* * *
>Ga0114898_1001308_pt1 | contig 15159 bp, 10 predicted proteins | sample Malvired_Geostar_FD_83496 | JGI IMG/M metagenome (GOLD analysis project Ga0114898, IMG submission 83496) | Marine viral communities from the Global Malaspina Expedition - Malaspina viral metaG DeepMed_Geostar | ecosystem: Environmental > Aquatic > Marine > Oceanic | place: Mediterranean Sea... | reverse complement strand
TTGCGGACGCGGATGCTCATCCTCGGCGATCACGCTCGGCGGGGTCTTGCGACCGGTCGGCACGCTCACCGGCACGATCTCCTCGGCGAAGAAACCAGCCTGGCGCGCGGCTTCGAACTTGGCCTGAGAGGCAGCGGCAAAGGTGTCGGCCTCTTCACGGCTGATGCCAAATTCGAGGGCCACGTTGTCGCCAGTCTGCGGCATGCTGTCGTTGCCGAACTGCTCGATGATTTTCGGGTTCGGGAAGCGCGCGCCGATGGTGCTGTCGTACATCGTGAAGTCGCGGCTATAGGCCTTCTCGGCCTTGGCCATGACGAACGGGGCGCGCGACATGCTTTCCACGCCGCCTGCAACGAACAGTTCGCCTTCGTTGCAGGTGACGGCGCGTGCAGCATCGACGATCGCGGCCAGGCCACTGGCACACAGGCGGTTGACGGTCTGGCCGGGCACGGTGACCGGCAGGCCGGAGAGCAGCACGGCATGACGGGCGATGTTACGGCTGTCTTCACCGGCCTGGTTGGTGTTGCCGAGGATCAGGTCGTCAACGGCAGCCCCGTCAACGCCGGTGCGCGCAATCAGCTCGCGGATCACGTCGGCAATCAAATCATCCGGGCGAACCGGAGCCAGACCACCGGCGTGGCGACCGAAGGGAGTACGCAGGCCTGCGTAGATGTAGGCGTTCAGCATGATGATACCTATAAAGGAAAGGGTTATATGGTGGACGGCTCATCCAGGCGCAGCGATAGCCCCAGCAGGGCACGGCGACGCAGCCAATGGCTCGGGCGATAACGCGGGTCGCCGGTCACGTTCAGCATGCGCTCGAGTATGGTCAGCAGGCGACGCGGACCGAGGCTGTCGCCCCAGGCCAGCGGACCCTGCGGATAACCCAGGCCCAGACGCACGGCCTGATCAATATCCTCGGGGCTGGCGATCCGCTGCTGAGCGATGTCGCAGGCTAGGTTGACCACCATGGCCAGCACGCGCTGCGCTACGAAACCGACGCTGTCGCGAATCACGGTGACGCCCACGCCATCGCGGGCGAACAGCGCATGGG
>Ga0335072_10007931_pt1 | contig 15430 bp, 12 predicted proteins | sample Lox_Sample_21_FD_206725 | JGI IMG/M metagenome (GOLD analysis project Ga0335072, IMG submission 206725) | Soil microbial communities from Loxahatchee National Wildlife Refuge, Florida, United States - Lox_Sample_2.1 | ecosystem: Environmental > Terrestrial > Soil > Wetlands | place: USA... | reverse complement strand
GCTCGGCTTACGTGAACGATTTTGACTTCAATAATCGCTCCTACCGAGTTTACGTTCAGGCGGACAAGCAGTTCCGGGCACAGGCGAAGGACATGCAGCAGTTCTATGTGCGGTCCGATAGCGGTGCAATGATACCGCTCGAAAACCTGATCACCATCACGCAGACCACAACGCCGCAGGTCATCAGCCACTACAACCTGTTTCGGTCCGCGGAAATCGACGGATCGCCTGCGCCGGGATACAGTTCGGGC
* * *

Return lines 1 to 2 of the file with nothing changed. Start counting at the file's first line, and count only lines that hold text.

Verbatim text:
>Ga0114898_1001308_pt1 | contig 15159 bp, 10 predicted proteins | sample Malvired_Geostar_FD_83496 | JGI IMG/M metagenome (GOLD analysis project Ga0114898, IMG submission 83496) | Marine viral communities from the Global Malaspina Expedition - Malaspina viral metaG DeepMed_Geostar | ecosystem: Environmental > Aquatic > Marine > Oceanic | place: Mediterranean Sea... | reverse complement strand
TTGCGGACGCGGATGCTCATCCTCGGCGATCACGCTCGGCGGGGTCTTGCGACCGGTCGGCACGCTCACCGGCACGATCTCCTCGGCGAAGAAACCAGCCTGGCGCGCGGCTTCGAACTTGGCCTGAGAGGCAGCGGCAAAGGTGTCGGCCTCTTCACGGCTGATGCCAAATTCGAGGGCCACGTTGTCGCCAGTCTGCGGCATGCTGTCGTTGCCGAACTGCTCGATGATTTTCGGGTTCGGGAAGCGCGCGCCGATGGTGCTGTCGTACATCGTGAAGTCGCGGCTATAGGCCTTCTCGGCCTTGGCCATGACGAACGGGGCGCGCGACATGCTTTCCACGCCGCCTGCAACGAACAGTTCGCCTTCGTTGCAGGTGACGGCGCGTGCAGCATCGACGATCGCGGCCAGGCCACTGGCACACAGGCGGTTGACGGTCTGGCCGGGCACGGTGACCGGCAGGCCGGAGAGCAGCACGGCATGACGGGCGATGTTACGGCTGTCTTCACCGGCCTGGTTGGTGTTGCCGAGGATCAGGTCGTCAACGGCAGCCCCGTCAACGCCGGTGCGCGCAATCAGCTCGCGGATCACGTCGGCAATCAAATCATCCGGGCGAACCGGAGCCAGACCACCGGCGTGGCGACCGAAGGGAGTACGCAGGCCTGCGTAGATGTAGGCGTTCAGCATGATGATACCTATAAAGGAAAGGGTTATATGGTGGACGGCTCATCCAGGCGCAGCGATAGCCCCAGCAGGGCACGGCGACGCAGCCAATGGCTCGGGCGATAACGCGGGTCGCCGGTCACGTTCAGCATGCGCTCGAGTATGGTCAGCAGGCGACGCGGACCGAGGCTGTCGCCCCAGGCCAGCGGACCCTGCGGATAACCCAGGCCCAGACGCACGGCCTGATCAATATCCTCGGGGCTGGCGATCCGCTGCTGAGCGATGTCGCAGGCTAGGTTGACCACCATGGCCAGCACGCGCTGCGCTACGAAACCGACGCTGTCGCGAATCACGGTGACGCCCACGCCATCGCGGGCGAACAGCGCATGGG